Tag Archives: Dollboy

March/April 2017 – upcoming London & Hastings gigs – a start to the Folk at the Foundling season (Three Cane Whale on 24th March; Jimmy Aldrige & Sid Goldsmith with Samantha Whates on 28th April); Non-Blank soundtrack Dr Caligari (1st April)

14 Mar

A quick reminder of the two upcoming London concerts launching this year’s Folk at The Foundling season…

“Folk at the Foundling brings traditional music from the British Isles and beyond to the unique surroundings of the Foundling Museum, showcasing folk legends and breakthrough artists. Set in the our intimate Picture Gallery, the evenings offer the chance to explore the Museum and learn about our rich musical past. Guests can wander through the beautiful rooms whilst enjoying a drink, before hearing music from some of today’s best folk artists, brought to you by The Nest Collective.”

Three Cane Whale
The Nest Collective presents:
Folk At The Foundling: Three Cane Whale
The Foundling Museum, 40 Brunswick Square, St Pancras, London, WC1N 1AZ, England
Friday 24th March 2017, 6.30pm
– information here and here

“Multi-instrumental acoustic trio Three Cane Whale comprises Alex Vann (mandolinist for Spiro), Pete Judge (trumpeter for Get The Blessing and Eyebrow) and Paul Bradley (acoustic guitarist for Scottish Dance Theatre). They combine the influences of folk, minimalism, classical and film music to produce intricate works with a cinematic sweep and intimate delicacy, something “fascinating, remarkable, and impressively original” (‘The Guardian’), in which “the aroma of muddy leaves and old nettles is almost tangible” (‘The Observer’).

“The band’s eponymous debut album was recorded live in an 18th century Bristol church, and chosen by Cerys Matthews as one of her top five modern folk albums in the ‘Sunday Telegraph’. Second album ‘Holts And Hovers’ was recorded in twenty different locations, including churches, chapels, a greenwood barn, an allotment shed, the top of a Welsh waterfall, and the underside of a Bristol flyover: it was awarded ‘fRoots’ Editor’s Choice Album of 2013. Tonight they’ll be performing an intimate unamplified double set.”



 

 
Sid & Jimmy + Samantha Whates, 28th April 2017
The Nest Collective presents:
Folk At The Foundling: Jimmy Aldrige & Sid Goldsmith + Samantha Whates
The Foundling Museum, 40 Brunswick Square, St Pancras, London, WC1N 1AZ, England
Friday 28th April 2017, 6.30pm
– information here and here

“Acclaimed folk duo Jimmy & Sid (Jimmy Aldrige and Sid Goldsmith) are fast building a reputation for their arresting and moving performances of traditional and original folk song from the British Isles. Their sensitive musical arrangements and stunning vocals bring an integrity to their performances, telling stories of hardship, joy, struggle and celebration. Their second album ‘Night Hours’ has been well-received by critics, with its driving banjo and guitar arrangements alongside close vocal harmonies.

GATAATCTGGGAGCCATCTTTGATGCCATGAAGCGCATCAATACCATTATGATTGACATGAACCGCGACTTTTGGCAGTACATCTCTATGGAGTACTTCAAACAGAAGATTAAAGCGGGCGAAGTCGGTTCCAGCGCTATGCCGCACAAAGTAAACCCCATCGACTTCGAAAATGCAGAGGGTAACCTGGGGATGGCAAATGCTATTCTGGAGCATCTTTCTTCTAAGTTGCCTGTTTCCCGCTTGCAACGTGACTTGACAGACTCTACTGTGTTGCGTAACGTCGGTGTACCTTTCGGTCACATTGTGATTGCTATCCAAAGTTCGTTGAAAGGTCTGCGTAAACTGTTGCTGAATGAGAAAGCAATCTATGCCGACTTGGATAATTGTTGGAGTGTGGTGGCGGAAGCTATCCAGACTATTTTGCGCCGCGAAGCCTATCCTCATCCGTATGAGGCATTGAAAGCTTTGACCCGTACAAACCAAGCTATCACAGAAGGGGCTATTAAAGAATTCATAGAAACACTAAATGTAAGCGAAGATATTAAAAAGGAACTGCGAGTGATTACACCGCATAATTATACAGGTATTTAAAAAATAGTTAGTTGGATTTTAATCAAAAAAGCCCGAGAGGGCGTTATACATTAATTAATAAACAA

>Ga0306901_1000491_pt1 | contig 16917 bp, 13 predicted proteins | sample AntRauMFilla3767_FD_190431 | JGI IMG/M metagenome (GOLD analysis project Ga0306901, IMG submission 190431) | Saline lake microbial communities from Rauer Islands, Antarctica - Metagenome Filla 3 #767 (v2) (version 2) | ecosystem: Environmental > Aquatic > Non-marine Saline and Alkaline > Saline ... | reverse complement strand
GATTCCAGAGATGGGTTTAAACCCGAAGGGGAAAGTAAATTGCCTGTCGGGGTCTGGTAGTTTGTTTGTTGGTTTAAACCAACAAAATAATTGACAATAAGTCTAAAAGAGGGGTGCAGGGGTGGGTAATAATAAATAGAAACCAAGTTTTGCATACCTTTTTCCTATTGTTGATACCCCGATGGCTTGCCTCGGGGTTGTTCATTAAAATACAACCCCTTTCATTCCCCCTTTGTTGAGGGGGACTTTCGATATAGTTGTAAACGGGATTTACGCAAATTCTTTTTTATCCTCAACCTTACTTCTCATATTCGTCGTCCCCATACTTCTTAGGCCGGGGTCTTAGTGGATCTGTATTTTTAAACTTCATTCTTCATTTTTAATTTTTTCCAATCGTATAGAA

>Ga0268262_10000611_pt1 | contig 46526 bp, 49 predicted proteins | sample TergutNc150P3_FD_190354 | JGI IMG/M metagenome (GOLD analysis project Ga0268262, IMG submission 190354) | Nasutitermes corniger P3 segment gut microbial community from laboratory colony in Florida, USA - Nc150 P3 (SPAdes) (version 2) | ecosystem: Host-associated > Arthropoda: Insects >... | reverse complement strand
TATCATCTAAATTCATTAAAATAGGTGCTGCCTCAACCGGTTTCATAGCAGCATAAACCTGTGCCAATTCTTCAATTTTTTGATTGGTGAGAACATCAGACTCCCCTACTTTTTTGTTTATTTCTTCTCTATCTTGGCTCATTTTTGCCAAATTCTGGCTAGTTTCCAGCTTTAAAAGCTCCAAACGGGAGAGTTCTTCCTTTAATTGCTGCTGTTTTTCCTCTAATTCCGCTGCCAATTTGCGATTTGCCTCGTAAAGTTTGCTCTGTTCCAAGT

Samantha Whates‘ beguiling voice draws on the contemporary music scene, whilst retaining a strong affinity with the traditional music of her Scottish roots. She has performed throughout the UK and at major London venues including the Union Chapel, the Vortex and Cecil Sharp House: her 2013 debut album of original works, ‘Dark Nights Make For Brighter Days’, has enjoyed critical acclaim and radio play on BBC 6 Music.”



 
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On a different tack, the beginning of April also sees sinister textures massing on a corner of the south coast…

The Cabinet of Dr Caligari @ Kino-Theatr, 1st April 2017Kino-Teatr presents:
‘The Cabinet of Dr. Caligari’ – With an Original Live Soundtrack
Kino-Teatr, 43-49 Norman Road, St. Leonards, Hastings, East Sussex, TN38 0EQ, England
Saturday 1 April 2017, 7.15pm
– information here, here and here

“This classic 1920 German silent horror film, directed by Robert Wiene, is considered the quintessential work of German Expressionist cinema. It tells the story of an insane hypnotist (Werner Krauss) who uses a somnambulist (Conrad Veidt) to commit murders. The film features a dark and twisted visual style, with sharp-pointed forms, oblique and curving lines, structures and landscapes that lean and twist in unusual angles, and shadows and streaks of light painted directly onto the sets.

“The live music for this performance is provided by Non-Blank (Oliver Cherer, Jack Hayter, Riz Maslen and Darren Morris) who perform semi-improvised suites of music based on recordings, schemes and strategies made and devised in and around various locations, collections and libraries of sounds. Having sprung from London’s improvised music scene, Darren is a seasoned performer, composer and producer (recent projects include the soundtrack to the Sundance premiered film ‘We Are What We Are’, pre-production of the internationally performed ‘Massive Attack v Adam Curtis’ and touring work with former Beta Band-er Steve Mason). Riz is well known for her long list of recordings and projects under the Neotropic moniker; while Oliver has been trading for the last decade under his musical alias Dollboy. Jack (formerly guitarist with pop band Hefner) has carved out a niche as a pedal steel player, along with his unique story-telling combining electronic loops, samples and traditional instruments.